Evaluation of corneal clearance

Until now, corneal clearance is assessed on slit lamp examination either by comparing it with the known thickness of the lens that is used as trial or by comparing it with the corneal thickness of the patient which at best gives only a rough estimation. With the availability of newer technology, such as anterior segment optical coherence tomography (ASOCT), it is possible to measure the amount of corneal clearance much more accurately. OCT showed that the mean value of height of vault after 1-hour challenge with scleral lenses was 0.80 mm and reduced to 0.54 mm after 4-hour challenge. Before finalizing the fitting, this reduction in corneal clearance needs to be taken into consideration. This is especially important in progressive disease such as keratoconus, lenses with higher vaults can be worn for longer days even if the cone progresses. If the vault is less, with the progression of cone, the lens may cause corneal touch resulting in poor vision and scarring. There is no correlation between change in vault or fluid and visual acuity in patients with dry eyes. By increasing the sagittal height and thereby vault, one can use these lenses over a prolonged period without compromising vision.


Scleral lenses in keratoconus are rarely associated with infectious keratitis or other adverse events. It’s assumed that patients with ocular surface disease may be more prone to these adverse events compared to keratoconus. This can be due to poor cleaning of the plunger used for the insertion and removal of these lenses, improper use of saline solution, or patient’s poor hygiene. Proper care regimen including mechanical cleaning is required to clean these lenses though one-step hydrogen peroxide is used as a disinfecting system. With improvement in technological advances with presbyopic lenses, today's scleral lenses are also available for elderly keratoconus patients with presbyopic correction. Maxim scleral lens is a scleral lens for advanced keratoconus with near add design. However, literature on use of these lenses is sparse. Fitting of scleral lenses is possible after intracorneal ring segments implantation in patients having keratoconus.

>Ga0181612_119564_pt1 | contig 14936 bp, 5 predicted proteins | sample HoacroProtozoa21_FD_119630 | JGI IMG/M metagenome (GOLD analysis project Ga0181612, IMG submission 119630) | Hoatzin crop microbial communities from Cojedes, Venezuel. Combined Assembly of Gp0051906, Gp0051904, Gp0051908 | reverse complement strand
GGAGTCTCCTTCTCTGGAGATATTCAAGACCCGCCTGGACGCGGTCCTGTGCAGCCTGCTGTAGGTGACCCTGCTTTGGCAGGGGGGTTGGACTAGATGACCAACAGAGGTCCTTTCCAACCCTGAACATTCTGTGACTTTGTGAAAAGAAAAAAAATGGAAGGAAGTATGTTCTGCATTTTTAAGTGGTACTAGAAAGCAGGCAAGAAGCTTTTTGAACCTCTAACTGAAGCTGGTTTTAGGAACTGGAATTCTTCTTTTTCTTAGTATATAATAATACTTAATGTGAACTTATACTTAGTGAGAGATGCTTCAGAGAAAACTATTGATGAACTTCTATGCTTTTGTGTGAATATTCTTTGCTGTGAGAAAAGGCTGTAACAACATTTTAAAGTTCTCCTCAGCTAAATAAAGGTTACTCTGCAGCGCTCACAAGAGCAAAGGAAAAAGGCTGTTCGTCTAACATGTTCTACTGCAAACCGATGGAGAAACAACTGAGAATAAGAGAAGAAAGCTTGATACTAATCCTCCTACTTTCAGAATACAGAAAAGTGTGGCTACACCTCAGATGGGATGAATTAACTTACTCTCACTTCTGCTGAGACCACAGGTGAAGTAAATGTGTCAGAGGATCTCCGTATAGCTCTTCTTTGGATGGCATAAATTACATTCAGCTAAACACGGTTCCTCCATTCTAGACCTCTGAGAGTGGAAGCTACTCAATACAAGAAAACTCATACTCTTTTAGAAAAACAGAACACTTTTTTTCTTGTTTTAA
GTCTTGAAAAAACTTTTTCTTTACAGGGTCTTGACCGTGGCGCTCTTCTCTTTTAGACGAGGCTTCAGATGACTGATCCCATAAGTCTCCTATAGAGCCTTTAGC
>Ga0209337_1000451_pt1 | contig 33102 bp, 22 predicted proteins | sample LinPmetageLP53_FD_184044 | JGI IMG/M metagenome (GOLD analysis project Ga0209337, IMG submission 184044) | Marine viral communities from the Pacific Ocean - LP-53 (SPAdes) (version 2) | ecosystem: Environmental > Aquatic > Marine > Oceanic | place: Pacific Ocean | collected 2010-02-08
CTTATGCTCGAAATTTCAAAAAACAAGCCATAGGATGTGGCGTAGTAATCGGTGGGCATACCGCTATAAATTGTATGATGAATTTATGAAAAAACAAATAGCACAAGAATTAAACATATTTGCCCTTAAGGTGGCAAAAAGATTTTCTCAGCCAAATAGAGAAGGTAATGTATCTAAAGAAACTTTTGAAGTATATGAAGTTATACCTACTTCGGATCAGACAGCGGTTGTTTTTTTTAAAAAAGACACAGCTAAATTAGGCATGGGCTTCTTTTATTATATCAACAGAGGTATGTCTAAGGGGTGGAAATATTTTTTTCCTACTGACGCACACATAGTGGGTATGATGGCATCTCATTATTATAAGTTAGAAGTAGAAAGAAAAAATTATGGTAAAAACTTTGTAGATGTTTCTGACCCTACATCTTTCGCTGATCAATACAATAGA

A recent study also showed improvement in corneal neovascularization in patients who applied a drop of 1% preservative free bevacizumab to the reservoir of PROSE device twice daily.{40}


There remain a few hurdles in manufacturing these custom-designed lenses, as this demands specialized equipment. The cost of the precision lathe machines is very high, which increases the cost of manufacturing these lenses significantly. High cost and the special training required in assessing the fitting and then modifying the design is quite challenging. Improvement in visual acuity with scleral lenses can bring down the rate of keratoplasty in patients of keratoconus and thereby significantly reduce the cost, effort, and other issues related to the maintenance of corneal grafts.